The Senate Commerce Committee plans to vote on October 1 to decide if it should subpoena the CEOs of tech firms including Google, Facebook, and Twitter over their censorship and legal immunity under Section 230 of the Communications Decency Act (CDA).
Politico reports that the Senate Commerce Committee plans to vote on October 1 whether to subpoena CEOs from Facebook, Google, and Twitter after Democrats shut down efforts to bring the CEOs in to testify that day for a hearing on the tech industry’s liability protections.
Republicans are aiming to secure testimony from the CEOs for a hearing about whether Silicon Valley tech giants receive undeserved legal protection from consumer lawsuits related to how the companies police millions of posts on their platforms. Democrats have reportedly claimed that this is a political ploy from Republicans ahead of the upcoming presidential election.
According to an internal email obtained by Politico, Senate Commerce Chair Roger Wicker (R-MS) asked the executives to come in on October 1 on a voluntary basis but was ready to issue subpoenas Thursday if necessary. A top staffer for Wicker emailed staff on Wednesday that invitations have been sent to the CEOs and “unless we receive a very prompt affirmative response, we will be issuing the subpoenas.”
The panel’s staff director, John Keast, claimed that Wicker had notified ranking member Maria Cantwell (D-WA) of his plans to issue subpoenas “to compel the attendance” of Google’s Sundar Pichai, Facebook’s Mark Zuckerberg, and Twitter’s Jack Dorsey. Cantwell reportedly objected, claiming that forcing the CEOs to testify is ill-advised ahead of the November election arguing that it’s a time in which tech platforms’ efforts “to take down patently false information and hate speech not only need to be supported, but greatly improved in scope and effectiveness.”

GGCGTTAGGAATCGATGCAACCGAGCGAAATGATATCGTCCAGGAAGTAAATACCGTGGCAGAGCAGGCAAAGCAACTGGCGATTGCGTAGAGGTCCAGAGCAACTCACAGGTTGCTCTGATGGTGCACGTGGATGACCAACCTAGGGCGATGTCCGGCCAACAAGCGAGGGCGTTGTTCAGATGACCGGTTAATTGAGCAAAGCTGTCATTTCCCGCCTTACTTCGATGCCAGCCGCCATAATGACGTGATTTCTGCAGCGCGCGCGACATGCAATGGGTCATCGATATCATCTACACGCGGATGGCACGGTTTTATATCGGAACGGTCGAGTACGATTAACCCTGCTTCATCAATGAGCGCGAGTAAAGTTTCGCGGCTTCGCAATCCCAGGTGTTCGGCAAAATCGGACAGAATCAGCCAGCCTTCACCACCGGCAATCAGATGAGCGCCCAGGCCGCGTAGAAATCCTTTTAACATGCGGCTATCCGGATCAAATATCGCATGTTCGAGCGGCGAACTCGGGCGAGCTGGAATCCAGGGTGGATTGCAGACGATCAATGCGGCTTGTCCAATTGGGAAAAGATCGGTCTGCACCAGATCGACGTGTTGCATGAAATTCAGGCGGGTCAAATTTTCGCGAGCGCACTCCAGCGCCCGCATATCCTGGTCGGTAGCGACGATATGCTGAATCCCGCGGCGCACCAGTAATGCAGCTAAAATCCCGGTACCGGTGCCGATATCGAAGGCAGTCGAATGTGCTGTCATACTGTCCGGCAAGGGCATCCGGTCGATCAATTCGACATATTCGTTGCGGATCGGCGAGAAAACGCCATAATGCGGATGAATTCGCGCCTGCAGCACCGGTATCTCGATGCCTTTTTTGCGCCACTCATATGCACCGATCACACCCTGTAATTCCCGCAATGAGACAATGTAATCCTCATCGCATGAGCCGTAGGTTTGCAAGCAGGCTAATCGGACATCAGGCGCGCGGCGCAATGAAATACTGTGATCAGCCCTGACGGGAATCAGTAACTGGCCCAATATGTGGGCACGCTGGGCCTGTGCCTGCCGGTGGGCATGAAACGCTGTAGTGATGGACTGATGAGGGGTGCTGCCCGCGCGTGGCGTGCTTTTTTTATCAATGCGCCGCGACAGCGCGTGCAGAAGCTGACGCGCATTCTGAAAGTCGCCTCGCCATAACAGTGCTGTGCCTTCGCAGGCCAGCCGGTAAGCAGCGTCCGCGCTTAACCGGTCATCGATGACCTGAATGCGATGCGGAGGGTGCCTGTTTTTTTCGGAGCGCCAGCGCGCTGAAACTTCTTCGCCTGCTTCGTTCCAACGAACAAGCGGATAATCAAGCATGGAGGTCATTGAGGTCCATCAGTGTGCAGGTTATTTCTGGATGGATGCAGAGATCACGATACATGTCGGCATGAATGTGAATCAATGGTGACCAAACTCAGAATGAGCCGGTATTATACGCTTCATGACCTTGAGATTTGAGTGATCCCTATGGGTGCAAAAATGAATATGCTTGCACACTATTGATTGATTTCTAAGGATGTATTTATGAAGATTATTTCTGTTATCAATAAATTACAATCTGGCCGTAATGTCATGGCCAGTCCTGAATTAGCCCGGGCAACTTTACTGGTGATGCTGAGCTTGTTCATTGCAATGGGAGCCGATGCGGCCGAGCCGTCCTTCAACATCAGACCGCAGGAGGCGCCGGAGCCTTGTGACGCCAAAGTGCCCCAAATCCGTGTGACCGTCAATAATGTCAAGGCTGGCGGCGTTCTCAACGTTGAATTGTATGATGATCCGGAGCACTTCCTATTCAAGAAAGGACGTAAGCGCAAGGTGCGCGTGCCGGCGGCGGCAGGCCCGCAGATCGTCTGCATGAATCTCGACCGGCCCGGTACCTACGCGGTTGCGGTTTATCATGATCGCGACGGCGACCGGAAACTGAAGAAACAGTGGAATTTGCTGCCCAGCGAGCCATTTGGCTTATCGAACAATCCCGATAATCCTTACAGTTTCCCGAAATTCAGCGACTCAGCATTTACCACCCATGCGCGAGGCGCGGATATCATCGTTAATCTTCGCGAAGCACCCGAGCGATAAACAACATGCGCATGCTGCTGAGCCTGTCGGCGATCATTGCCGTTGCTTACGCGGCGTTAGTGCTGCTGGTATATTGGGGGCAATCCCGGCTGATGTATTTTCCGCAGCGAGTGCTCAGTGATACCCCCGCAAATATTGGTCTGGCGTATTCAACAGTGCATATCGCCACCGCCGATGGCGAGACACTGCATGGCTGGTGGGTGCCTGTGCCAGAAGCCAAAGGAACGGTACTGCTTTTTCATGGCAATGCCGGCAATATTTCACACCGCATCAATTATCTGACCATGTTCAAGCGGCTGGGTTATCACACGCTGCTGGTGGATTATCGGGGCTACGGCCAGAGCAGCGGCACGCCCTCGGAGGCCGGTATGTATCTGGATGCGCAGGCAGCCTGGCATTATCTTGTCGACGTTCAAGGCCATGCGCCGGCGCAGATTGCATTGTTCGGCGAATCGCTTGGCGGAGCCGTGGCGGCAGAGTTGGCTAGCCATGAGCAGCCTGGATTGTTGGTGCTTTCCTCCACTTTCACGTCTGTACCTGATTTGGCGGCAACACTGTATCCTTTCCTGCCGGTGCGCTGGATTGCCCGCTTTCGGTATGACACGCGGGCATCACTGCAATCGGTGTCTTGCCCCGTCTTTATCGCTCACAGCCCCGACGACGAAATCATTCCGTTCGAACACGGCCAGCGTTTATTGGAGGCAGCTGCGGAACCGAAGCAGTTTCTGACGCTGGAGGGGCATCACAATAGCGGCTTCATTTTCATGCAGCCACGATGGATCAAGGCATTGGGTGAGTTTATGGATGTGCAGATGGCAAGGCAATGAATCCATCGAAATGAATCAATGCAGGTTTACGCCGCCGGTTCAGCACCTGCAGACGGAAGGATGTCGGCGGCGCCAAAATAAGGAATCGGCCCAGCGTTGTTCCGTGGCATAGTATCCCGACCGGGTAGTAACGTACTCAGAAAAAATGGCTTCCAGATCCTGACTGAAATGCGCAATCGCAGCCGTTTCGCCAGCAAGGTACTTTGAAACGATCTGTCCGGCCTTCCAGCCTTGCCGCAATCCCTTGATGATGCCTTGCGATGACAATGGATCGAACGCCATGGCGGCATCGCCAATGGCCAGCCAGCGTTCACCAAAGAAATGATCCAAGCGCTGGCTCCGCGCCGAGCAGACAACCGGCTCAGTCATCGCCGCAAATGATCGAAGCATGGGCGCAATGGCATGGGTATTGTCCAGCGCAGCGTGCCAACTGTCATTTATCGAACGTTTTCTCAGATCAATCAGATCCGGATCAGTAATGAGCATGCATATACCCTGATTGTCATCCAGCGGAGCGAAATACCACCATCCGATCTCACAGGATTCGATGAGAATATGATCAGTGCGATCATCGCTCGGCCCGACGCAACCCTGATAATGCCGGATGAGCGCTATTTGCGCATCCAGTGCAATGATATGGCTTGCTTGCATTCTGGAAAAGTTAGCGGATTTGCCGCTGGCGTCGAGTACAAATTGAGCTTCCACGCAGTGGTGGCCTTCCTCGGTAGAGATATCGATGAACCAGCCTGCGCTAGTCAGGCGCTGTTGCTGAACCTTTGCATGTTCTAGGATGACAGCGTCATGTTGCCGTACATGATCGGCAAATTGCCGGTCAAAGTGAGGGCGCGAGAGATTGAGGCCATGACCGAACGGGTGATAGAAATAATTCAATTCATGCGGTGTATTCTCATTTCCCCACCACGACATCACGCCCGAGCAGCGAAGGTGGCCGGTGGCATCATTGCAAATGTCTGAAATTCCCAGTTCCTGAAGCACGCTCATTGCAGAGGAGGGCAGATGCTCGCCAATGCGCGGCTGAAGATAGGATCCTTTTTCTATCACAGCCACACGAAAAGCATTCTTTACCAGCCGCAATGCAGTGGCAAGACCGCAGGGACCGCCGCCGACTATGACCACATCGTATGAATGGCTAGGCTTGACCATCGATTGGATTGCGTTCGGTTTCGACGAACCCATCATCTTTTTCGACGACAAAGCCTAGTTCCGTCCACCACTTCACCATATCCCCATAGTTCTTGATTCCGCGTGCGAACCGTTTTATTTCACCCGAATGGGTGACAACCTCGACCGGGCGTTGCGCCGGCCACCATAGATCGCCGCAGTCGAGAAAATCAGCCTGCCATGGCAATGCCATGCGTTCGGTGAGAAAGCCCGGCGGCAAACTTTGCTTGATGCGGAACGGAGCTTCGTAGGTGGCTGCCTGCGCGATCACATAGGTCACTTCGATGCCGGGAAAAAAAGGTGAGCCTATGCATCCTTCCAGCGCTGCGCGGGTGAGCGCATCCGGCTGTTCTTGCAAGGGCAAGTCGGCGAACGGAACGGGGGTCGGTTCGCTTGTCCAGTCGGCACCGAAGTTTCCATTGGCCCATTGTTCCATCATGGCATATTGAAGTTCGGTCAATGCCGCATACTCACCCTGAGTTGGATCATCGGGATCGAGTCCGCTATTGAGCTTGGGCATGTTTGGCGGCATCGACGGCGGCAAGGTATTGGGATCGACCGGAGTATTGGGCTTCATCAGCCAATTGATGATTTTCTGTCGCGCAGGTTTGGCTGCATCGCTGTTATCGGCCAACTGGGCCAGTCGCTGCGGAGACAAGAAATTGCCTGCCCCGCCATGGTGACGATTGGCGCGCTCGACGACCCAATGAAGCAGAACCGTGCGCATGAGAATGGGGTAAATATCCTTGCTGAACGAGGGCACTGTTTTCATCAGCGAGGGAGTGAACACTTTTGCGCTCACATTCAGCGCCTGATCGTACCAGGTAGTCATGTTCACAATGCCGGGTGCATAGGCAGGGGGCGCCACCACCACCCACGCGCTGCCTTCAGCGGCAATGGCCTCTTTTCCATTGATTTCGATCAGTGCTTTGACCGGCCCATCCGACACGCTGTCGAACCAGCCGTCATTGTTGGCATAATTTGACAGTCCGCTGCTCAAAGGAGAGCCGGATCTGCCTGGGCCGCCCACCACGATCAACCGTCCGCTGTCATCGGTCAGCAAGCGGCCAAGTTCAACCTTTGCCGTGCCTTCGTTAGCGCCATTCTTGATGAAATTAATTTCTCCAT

Cantwell said in a statement: “Taking the extraordinary step of issuing subpoenas is an attempt to chill the efforts of these companies to remove lies, harassment, and intimidation from their platforms. I am happy to work with my colleagues to hold further substantive, bipartisan hearings on how platforms like Facebook, Google, and Twitter need to improve.” Cantwell added: “But I will not participate in an attempt to use the committee’s serious subpoena power for a partisan effort 40 days before an election.”
Wicker will now have a full committee vote on October 1 on whether to compel the testimony of Zuckerberg, Dorsey, and Pichai. President Trump reportedly gathered Republican state attorneys general on Wednesday to discuss ways to crack down on tech companies over perceived bias against conservatives.
Read more at Politico here.
Lucas Nolan is a reporter for Breitbart News covering issues of free speech and online censorship. Follow him on Twitter @LucasNolan or contact via secure email at the address email@example.com